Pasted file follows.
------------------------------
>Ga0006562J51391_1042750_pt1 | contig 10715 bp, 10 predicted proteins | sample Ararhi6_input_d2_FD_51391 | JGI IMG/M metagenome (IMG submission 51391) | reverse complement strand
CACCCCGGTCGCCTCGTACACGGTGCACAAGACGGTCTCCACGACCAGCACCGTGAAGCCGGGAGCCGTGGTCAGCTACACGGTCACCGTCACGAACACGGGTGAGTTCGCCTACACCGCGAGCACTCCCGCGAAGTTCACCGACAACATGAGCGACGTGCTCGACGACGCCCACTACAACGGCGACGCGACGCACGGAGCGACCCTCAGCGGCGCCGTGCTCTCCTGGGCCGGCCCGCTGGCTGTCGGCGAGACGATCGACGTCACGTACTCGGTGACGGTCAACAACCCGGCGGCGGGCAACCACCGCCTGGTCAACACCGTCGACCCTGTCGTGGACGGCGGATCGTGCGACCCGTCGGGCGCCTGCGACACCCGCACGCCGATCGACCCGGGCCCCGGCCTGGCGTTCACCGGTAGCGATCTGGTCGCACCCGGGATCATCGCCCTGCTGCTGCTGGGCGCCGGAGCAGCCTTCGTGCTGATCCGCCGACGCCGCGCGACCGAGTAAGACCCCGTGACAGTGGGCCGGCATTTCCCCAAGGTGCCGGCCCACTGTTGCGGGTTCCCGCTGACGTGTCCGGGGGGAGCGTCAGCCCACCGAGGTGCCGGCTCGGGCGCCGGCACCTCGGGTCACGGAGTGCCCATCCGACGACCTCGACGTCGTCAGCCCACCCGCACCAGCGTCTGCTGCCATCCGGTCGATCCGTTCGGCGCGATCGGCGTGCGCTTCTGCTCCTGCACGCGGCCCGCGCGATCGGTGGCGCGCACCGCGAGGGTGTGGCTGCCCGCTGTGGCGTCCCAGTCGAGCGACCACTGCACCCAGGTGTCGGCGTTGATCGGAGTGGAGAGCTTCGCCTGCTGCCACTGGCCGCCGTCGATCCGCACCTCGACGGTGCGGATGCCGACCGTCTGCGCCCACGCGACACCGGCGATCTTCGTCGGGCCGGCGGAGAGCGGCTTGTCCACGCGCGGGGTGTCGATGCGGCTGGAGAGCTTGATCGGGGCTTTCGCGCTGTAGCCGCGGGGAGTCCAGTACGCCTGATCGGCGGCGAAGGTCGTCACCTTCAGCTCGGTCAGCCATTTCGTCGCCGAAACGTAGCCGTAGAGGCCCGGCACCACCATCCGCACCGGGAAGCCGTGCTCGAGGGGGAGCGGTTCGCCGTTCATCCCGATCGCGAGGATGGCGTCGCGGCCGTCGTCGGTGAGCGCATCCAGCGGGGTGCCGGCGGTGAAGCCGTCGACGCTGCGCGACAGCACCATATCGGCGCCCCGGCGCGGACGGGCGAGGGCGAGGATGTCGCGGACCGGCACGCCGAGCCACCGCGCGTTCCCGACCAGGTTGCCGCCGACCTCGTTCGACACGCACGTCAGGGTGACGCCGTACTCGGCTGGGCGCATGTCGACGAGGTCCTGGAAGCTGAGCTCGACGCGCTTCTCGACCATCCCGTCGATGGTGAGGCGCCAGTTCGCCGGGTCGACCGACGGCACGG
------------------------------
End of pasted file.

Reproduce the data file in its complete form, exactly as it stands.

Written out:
>Ga0006562J51391_1042750_pt1 | contig 10715 bp, 10 predicted proteins | sample Ararhi6_input_d2_FD_51391 | JGI IMG/M metagenome (IMG submission 51391) | reverse complement strand
CACCCCGGTCGCCTCGTACACGGTGCACAAGACGGTCTCCACGACCAGCACCGTGAAGCCGGGAGCCGTGGTCAGCTACACGGTCACCGTCACGAACACGGGTGAGTTCGCCTACACCGCGAGCACTCCCGCGAAGTTCACCGACAACATGAGCGACGTGCTCGACGACGCCCACTACAACGGCGACGCGACGCACGGAGCGACCCTCAGCGGCGCCGTGCTCTCCTGGGCCGGCCCGCTGGCTGTCGGCGAGACGATCGACGTCACGTACTCGGTGACGGTCAACAACCCGGCGGCGGGCAACCACCGCCTGGTCAACACCGTCGACCCTGTCGTGGACGGCGGATCGTGCGACCCGTCGGGCGCCTGCGACACCCGCACGCCGATCGACCCGGGCCCCGGCCTGGCGTTCACCGGTAGCGATCTGGTCGCACCCGGGATCATCGCCCTGCTGCTGCTGGGCGCCGGAGCAGCCTTCGTGCTGATCCGCCGACGCCGCGCGACCGAGTAAGACCCCGTGACAGTGGGCCGGCATTTCCCCAAGGTGCCGGCCCACTGTTGCGGGTTCCCGCTGACGTGTCCGGGGGGAGCGTCAGCCCACCGAGGTGCCGGCTCGGGCGCCGGCACCTCGGGTCACGGAGTGCCCATCCGACGACCTCGACGTCGTCAGCCCACCCGCACCAGCGTCTGCTGCCATCCGGTCGATCCGTTCGGCGCGATCGGCGTGCGCTTCTGCTCCTGCACGCGGCCCGCGCGATCGGTGGCGCGCACCGCGAGGGTGTGGCTGCCCGCTGTGGCGTCCCAGTCGAGCGACCACTGCACCCAGGTGTCGGCGTTGATCGGAGTGGAGAGCTTCGCCTGCTGCCACTGGCCGCCGTCGATCCGCACCTCGACGGTGCGGATGCCGACCGTCTGCGCCCACGCGACACCGGCGATCTTCGTCGGGCCGGCGGAGAGCGGCTTGTCCACGCGCGGGGTGTCGATGCGGCTGGAGAGCTTGATCGGGGCTTTCGCGCTGTAGCCGCGGGGAGTCCAGTACGCCTGATCGGCGGCGAAGGTCGTCACCTTCAGCTCGGTCAGCCATTTCGTCGCCGAAACGTAGCCGTAGAGGCCCGGCACCACCATCCGCACCGGGAAGCCGTGCTCGAGGGGGAGCGGTTCGCCGTTCATCCCGATCGCGAGGATGGCGTCGCGGCCGTCGTCGGTGAGCGCATCCAGCGGGGTGCCGGCGGTGAAGCCGTCGACGCTGCGCGACAGCACCATATCGGCGCCCCGGCGCGGACGGGCGAGGGCGAGGATGTCGCGGACCGGCACGCCGAGCCACCGCGCGTTCCCGACCAGGTTGCCGCCGACCTCGTTCGACACGCACGTCAGGGTGACGCCGTACTCGGCTGGGCGCATGTCGACGAGGTCCTGGAAGCTGAGCTCGACGCGCTTCTCGACCATCCCGTCGATGGTGAGGCGCCAGTTCGCCGGGTCGACCGACGGCACGG